Solutions to Your Hip Problems from Bumrungrad International
Arthritis of the hip is a disease that wears away the cartilage in the ball-and-socket joint at the top of your leg bone (femur) and pelvis. This wear causes the two bones to scrape against each other, raw bone on raw bone. When this happens, the joint becomes pitted, eroded, and uneven resulting in pain, stiffness, and instability. In some cases, motion of the leg may be greatly restricted.
What is a Hip Replacement?
Conventional Total Hip Replacement (Hip Arthroplasty) is a long-established procedure for the treatment of Hip Arthritis. The purpose of total hip replacement is to remove the two damaged and worn parts of the hip joint- the hip socket (acetabulum) and the ball (femoral head) – and replace them with smooth, artificial implants called prostheses, which help make the hip strong, stable, and flexible again.
For younger, more active people needing a hip replacement there is a high chance that a traditional hip replacement will wear out during their lifetime and need to be replaced again.
A second replacement (called a revision) is much more difficult.
How is it done?
Hip replacement generally takes one to two hours. It may be performed under a general or spinal anesthesia. During the procedure the surgeon will remove the damaged or diseased portion of the hipbone replacing it with an artificial hip joint). You will return from surgery with a large dressing on the hip area. You may be required to wear “anti-embolism” stockings to reduce the risk of developing blood clots. A small drainage tube will be placed during surgery to help drain excess fluids from the joint area. Rehabilitation and physical therapy are started immediately following surgery and continue throughout hospitalization and at home for one year after surgery.
Why is it done?
Relief from pain is the greatest benefit and the major reason for hip replacement surgery. Reasons for replacing all or part of the hip joint include: severe pain from arthritis or injury in the hip that limits an individual’s ability to do the things they want to do, fractures in the elderly of the neck of the femur, and the occurrence of hip joint tumors.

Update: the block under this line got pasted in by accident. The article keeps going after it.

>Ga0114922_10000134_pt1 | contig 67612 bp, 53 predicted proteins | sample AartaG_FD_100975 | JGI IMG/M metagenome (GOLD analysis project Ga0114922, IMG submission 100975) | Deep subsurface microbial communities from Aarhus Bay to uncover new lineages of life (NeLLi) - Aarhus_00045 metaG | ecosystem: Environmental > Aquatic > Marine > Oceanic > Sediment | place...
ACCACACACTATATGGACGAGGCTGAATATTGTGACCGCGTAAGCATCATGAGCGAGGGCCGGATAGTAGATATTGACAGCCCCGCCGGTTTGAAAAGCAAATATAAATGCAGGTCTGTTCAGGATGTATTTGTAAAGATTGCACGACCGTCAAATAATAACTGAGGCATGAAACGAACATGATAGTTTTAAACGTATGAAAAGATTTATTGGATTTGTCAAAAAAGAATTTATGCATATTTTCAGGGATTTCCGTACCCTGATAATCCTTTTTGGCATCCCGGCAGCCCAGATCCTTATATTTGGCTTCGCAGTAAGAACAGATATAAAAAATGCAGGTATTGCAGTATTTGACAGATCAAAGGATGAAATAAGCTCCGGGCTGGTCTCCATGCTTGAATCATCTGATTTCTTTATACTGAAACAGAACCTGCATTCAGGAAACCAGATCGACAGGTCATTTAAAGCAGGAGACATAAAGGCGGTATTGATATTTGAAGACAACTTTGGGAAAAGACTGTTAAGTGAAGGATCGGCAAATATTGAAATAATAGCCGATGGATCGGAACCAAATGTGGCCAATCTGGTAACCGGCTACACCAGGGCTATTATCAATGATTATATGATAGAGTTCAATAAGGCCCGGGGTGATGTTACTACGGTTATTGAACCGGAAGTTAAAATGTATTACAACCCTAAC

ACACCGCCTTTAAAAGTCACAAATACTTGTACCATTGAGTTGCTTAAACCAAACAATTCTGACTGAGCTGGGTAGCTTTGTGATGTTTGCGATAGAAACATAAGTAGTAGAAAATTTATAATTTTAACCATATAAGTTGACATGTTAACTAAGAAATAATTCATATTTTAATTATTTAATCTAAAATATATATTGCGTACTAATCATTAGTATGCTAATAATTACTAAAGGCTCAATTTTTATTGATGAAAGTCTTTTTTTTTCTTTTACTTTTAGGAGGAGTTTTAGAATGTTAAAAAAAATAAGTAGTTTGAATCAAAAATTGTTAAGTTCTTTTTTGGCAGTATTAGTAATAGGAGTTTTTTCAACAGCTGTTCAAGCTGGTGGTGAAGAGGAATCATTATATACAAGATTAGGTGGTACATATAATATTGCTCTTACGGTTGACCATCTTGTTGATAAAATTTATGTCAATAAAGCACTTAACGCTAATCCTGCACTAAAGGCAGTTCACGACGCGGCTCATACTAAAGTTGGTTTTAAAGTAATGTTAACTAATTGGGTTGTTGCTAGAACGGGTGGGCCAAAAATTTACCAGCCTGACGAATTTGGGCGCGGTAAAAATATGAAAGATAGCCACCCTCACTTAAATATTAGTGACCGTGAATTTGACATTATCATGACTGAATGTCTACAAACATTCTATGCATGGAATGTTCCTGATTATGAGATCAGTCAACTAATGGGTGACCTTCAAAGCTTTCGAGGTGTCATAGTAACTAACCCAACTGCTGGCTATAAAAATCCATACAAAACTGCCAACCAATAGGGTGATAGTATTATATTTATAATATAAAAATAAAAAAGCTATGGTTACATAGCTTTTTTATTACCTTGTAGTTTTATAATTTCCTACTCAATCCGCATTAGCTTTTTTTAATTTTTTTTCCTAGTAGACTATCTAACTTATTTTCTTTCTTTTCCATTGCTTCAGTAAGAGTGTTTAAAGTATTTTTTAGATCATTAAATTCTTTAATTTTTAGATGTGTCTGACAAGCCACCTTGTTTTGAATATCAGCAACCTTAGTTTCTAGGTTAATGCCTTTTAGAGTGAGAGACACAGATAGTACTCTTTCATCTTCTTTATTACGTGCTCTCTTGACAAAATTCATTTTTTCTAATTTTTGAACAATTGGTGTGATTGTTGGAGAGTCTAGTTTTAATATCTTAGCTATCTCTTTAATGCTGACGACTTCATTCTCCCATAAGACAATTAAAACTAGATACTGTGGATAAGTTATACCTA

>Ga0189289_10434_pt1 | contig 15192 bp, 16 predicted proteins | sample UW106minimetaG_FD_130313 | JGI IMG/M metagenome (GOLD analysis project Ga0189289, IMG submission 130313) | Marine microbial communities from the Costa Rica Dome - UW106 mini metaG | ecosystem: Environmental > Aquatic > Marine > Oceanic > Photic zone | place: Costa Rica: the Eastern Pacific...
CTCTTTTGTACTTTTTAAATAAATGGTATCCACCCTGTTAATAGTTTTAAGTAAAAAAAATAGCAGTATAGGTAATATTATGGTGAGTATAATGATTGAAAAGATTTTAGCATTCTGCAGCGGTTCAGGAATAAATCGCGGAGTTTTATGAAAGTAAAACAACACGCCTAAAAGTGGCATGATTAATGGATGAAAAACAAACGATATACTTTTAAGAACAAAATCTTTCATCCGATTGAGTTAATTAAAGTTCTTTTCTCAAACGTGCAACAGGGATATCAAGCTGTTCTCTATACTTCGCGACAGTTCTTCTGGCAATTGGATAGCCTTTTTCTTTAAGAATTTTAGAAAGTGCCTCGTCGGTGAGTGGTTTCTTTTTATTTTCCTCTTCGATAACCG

Risks & complications
There are possible risks and complications associated with anesthesia, including respiratory or cardiac malfunction.
Other complications include:
- Infection requiring antibiotics and in some cases hospitalization. Infection can sometimes occur around the hip joint years after the surgery.
- Blood clots in the legs (deep vein thrombosis), which can dislodge and move to the lungs (pulmonary embolism).
- Injury to nerves or blood vessels.
- Fracture or dislocation of the new hip joint may necessitate additional surgeries.
- Stiffness or instability of the joint caused by extra bone growth.
- Retention of urine and bladder infection.
With time - sometimes as long as 20 years - the artificial joint will loosen and revision surgery will become necessary.
Risks can be reduced by following the surgeon's instructions before and after surgery.
You will receive an extensive pre-operative evaluation to determine if you are a good candidate for hip replacement. Candidates for Hip Arthroplasty will be valuated to assess the degree of disability, impact on your lifestyle and pre-existing medical conditions. The surgeon will make the final determination of each patient’s eligibility for the procedure after an examination and consultation with the patient. Commitment to a rehabilitation program is important since improvement of the new hip joint is largely determined by the patient’s effort.
Why hip replacement surgery at Bumrungrad International?
- Bumrungrad is a recognized center of excellence for orthopaedic surgery.
- The Orthopaedic Surgeons at Bumrungrad have performed several hundred hip replacement surgeries during the past 25 years.
How much will it cost?
The estimated cost* for hip replacement is approximately 350,000-450,000 baht or about US$10,000-12,860 for one hip, including hospital charges of 260,000 baht (US$7,400) for 7 days hospitalization in a single room and doctors’ fees, and the prosthesis cost estimate* 90,000-190,000 baht (US$2,600-5,500). See inclusions and exclusions for the cost estimates.
*Actual costs depend on the prosthesis used and the exchange rate. This estimate is based on recent averages for actual cases. Prices are subject to change without notice.
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